Sally-Ann Wilson wanted to be a doctor or a nurse, but could not do mathematics. Instead, her innate curiosity about natural history and development led her to a career in broadcasting.

“I had connections with radio and volunteered during university. I was doing three a.m. brekkie,” Sally-Ann said.  She trained in radio and, over time, made documentaries for the BBC.

Her fascination with natural history led her to work as a TV consultant in Bristol – where David Attenborough was working in the BBC History Unit. Sally-Ann was thrilled to join him on a year-long expedition into Indonesia. Her voice glowed with memories of the mangrove forest.

After 20 years producing and directing TV for BBC, Granada and Discovery, Sally-Ann joined the Commonwealth Broadcasting Association (CBA) in 2001. Her project, which still fires her passion, was to set up World View, a broadcast media scheme in partnership with the UK government.

“I prefer to be out in the wider world,” Sally-Ann said. “World View is our [UK] equivalent to AusAid to redress the balance and provide support for producers to travel widely in the developing world, and bring these stories on film to the UK.”

The online space for new and emerging filmmakers, Your World View, was showcased at the Student Masterclass during the recent CBA Conference in Brisbane. More than a space for film and multimedia content, it’s intended as a forum for international issues.

When asked, Sally-Ann said that the concept may be extended to radio “one day”. Radio is more popular in some countries, but film works well online.

About 350 films have been made since 2001, some with seed funding. Up to £10,000 is available for young filmmakers, but project funding ends in 2013 unless other funding partners are found.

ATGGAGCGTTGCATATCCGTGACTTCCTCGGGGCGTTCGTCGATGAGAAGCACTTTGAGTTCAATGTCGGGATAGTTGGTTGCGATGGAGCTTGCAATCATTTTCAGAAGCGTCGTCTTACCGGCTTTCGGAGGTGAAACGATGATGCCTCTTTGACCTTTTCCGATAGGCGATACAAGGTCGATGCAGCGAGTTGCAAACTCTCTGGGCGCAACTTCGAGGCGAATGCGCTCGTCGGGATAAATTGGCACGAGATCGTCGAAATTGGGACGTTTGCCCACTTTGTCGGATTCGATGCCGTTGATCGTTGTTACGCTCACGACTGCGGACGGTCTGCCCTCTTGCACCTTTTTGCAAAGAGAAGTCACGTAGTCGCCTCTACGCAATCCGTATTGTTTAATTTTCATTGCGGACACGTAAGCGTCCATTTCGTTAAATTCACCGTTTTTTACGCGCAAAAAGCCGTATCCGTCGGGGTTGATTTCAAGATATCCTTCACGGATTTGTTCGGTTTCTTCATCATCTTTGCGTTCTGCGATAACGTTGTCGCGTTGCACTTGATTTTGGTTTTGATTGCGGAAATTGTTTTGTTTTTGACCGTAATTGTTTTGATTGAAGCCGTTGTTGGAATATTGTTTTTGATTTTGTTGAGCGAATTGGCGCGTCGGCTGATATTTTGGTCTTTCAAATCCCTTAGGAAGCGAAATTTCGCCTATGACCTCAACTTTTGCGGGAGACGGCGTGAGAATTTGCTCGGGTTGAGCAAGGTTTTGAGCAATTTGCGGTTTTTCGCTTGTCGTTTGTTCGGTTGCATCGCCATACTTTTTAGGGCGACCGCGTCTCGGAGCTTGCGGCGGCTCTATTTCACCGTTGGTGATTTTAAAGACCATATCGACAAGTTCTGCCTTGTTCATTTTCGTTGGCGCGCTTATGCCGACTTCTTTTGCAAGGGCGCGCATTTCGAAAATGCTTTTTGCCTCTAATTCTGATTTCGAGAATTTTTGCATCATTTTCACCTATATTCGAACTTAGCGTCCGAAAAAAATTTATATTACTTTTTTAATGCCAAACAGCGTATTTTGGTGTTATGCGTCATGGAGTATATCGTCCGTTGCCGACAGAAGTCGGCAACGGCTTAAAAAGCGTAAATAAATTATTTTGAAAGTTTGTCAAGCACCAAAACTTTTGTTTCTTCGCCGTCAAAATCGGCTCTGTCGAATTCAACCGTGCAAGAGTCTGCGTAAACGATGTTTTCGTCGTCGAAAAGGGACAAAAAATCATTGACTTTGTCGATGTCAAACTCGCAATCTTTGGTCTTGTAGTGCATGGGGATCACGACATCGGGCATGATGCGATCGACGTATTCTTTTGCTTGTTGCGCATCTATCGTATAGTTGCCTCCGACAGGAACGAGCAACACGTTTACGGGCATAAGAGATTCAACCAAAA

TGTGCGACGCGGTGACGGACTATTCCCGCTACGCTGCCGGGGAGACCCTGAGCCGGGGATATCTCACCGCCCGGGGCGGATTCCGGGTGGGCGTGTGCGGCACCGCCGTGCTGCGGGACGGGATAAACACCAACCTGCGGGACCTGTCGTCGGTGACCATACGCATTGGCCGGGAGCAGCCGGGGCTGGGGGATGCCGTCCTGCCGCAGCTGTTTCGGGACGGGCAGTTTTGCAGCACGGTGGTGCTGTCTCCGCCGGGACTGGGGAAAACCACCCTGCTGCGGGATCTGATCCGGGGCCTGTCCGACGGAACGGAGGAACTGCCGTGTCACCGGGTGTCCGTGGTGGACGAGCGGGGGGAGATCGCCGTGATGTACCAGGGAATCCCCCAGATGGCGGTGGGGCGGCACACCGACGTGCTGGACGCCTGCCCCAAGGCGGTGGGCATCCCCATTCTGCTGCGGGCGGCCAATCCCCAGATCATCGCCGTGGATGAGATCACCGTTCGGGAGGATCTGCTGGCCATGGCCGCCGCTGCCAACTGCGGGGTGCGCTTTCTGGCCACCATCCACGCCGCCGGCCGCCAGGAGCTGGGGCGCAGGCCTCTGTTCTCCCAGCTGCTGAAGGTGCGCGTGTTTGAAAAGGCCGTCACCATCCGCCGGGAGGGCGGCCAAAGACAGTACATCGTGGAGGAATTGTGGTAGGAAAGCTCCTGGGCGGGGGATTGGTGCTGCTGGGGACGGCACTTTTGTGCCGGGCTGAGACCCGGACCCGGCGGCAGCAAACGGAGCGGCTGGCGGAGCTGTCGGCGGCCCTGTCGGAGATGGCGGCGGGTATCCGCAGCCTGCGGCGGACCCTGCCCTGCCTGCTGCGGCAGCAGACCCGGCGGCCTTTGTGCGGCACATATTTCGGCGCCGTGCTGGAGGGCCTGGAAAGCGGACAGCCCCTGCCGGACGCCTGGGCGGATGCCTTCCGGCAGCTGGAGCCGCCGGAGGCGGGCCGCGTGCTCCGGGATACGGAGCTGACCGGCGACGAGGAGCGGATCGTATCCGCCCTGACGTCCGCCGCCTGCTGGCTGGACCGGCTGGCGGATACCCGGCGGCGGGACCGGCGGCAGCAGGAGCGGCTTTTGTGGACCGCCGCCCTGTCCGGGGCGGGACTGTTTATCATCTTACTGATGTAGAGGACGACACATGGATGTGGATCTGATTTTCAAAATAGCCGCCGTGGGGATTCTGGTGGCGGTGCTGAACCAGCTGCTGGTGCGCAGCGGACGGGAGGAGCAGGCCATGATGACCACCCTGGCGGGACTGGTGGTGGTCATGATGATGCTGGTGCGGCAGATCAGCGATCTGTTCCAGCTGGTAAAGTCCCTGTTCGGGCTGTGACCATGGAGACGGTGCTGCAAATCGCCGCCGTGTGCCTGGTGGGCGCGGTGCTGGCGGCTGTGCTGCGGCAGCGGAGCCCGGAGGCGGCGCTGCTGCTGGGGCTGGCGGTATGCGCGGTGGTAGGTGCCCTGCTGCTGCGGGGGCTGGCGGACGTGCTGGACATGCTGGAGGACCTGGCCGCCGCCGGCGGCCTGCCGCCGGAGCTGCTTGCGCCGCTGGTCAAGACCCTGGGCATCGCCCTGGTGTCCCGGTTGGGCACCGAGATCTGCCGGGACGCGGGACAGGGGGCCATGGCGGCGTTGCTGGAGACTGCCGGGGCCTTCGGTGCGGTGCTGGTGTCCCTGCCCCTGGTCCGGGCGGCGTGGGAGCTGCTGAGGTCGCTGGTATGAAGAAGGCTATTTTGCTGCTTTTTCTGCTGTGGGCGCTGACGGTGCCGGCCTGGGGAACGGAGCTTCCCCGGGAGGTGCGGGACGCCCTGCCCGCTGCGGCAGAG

In 2010, Sally-Ann became Secretary-General of the Commonwealth Broadcasting Association. She paid tribute to her predecessor, Elizabeth Smith, who had done a great job of building up the association over 16 years.

It was time, though, to change the focus to contemporary broadcasting – international coverage with a focus on connecting cultures.

“It’s a critical time for public broadcasting – it’s more genuinely public,” she said.

“Public broadcasting covers infrastructure, technology and content. The big challenge is that digital switchover [from analogue] is occurring in different phases [by country] over the next 10 years.

“It’s hard for room to grow given the selling of [wireless] spectrum.”

Sally-Ann retains a passion for education and academic research. In 2008, she founded a Master’s programme in Media and International Development at the University of East Anglia, and still teaches on it.

As she had a plane flight to the UK to catch, my final request was for her top tips to new journalists.

“Be focussed, determined and curious,” she said. With a final tip that people skills are important, she added: “Be pleasant and confident without being too pushy or obnoxious.”